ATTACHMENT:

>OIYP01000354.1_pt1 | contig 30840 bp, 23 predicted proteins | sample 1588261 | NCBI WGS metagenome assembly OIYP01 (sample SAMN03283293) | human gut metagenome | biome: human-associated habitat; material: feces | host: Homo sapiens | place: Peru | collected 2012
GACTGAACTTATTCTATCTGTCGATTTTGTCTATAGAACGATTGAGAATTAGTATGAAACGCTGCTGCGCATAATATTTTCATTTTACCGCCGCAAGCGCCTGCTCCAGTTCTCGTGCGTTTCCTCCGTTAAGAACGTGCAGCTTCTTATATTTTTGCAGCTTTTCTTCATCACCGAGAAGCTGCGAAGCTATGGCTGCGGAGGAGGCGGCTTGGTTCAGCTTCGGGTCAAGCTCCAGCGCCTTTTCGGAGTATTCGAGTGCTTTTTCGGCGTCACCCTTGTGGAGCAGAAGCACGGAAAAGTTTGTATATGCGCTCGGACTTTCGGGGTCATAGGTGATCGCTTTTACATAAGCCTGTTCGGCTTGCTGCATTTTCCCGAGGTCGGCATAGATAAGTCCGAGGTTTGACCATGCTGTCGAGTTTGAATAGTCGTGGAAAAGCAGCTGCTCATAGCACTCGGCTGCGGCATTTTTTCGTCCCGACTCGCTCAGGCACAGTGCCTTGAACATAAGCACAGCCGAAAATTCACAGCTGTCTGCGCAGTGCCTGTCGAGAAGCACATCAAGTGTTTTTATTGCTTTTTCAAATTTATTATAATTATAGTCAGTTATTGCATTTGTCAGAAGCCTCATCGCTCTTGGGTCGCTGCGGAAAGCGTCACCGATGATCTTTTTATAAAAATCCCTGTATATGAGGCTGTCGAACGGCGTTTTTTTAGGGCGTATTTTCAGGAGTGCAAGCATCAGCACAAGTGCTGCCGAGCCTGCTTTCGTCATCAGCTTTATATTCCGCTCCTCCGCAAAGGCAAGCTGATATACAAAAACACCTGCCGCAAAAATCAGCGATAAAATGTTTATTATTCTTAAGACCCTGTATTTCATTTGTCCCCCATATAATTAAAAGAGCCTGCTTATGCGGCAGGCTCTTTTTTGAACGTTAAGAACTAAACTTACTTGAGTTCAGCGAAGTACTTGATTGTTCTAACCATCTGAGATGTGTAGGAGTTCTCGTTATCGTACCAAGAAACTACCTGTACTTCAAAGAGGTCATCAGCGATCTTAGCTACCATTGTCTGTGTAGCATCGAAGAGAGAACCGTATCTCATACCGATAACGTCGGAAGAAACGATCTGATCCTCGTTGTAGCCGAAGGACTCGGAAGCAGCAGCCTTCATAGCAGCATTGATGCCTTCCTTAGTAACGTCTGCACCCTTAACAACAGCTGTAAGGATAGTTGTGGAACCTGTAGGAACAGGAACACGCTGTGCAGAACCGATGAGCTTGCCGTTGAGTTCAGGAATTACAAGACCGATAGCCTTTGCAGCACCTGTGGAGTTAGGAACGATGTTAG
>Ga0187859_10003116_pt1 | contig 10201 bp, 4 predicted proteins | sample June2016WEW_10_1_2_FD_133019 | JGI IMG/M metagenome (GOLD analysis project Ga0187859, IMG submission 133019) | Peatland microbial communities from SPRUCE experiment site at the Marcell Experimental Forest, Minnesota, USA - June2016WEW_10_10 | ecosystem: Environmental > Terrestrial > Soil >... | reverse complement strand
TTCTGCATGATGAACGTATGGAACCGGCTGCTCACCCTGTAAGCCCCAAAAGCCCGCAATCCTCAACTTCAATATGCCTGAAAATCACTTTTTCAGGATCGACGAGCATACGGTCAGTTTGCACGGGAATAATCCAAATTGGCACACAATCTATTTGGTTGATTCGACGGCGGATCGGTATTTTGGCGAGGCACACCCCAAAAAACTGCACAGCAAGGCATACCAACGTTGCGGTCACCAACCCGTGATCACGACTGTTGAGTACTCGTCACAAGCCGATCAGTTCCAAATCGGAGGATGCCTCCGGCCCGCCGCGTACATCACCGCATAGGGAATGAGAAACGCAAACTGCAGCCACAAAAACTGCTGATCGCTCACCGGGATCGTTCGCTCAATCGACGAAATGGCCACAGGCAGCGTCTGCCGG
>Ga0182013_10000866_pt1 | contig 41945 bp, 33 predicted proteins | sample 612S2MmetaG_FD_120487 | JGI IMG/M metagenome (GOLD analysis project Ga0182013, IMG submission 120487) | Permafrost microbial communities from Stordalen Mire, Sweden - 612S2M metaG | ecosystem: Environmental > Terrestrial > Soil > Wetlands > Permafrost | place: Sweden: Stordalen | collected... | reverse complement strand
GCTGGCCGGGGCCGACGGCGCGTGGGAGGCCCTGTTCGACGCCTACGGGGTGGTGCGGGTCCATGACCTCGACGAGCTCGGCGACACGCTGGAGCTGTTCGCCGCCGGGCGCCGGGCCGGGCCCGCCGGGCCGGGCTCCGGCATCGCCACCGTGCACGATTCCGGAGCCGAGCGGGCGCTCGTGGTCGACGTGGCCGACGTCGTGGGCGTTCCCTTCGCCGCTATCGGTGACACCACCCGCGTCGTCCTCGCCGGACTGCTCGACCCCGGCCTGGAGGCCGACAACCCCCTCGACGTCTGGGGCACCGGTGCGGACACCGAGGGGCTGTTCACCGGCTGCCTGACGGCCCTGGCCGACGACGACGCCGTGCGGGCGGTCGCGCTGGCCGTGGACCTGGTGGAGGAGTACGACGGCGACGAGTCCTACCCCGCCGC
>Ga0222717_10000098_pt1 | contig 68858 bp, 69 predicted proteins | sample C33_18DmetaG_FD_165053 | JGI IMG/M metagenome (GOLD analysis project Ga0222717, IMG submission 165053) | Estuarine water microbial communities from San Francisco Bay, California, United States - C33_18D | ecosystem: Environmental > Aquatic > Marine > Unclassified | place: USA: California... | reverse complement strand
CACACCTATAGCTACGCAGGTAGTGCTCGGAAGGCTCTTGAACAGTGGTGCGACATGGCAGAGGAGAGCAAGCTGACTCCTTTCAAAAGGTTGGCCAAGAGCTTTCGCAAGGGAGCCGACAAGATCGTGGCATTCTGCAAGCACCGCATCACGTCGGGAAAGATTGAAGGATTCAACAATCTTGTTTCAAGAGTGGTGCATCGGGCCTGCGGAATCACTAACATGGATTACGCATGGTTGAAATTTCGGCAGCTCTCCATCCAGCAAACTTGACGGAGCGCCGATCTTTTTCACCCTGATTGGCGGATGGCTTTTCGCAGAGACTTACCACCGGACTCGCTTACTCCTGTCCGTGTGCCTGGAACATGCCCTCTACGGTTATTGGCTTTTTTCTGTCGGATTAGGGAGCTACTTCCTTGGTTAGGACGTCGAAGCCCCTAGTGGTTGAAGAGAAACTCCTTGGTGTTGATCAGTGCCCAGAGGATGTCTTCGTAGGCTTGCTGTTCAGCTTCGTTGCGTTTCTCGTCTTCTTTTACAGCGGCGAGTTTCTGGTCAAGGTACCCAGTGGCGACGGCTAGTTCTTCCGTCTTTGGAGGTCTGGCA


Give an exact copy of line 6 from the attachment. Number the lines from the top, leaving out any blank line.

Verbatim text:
GCTGGCCGGGGCCGACGGCGCGTGGGAGGCCCTGTTCGACGCCTACGGGGTGGTGCGGGTCCATGACCTCGACGAGCTCGGCGACACGCTGGAGCTGTTCGCCGCCGGGCGCCGGGCCGGGCCCGCCGGGCCGGGCTCCGGCATCGCCACCGTGCACGATTCCGGAGCCGAGCGGGCGCTCGTGGTCGACGTGGCCGACGTCGTGGGCGTTCCCTTCGCCGCTATCGGTGACACCACCCGCGTCGTCCTCGCCGGACTGCTCGACCCCGGCCTGGAGGCCGACAACCCCCTCGACGTCTGGGGCACCGGTGCGGACACCGAGGGGCTGTTCACCGGCTGCCTGACGGCCCTGGCCGACGACGACGCCGTGCGGGCGGTCGCGCTGGCCGTGGACCTGGTGGAGGAGTACGACGGCGACGAGTCCTACCCCGCCGC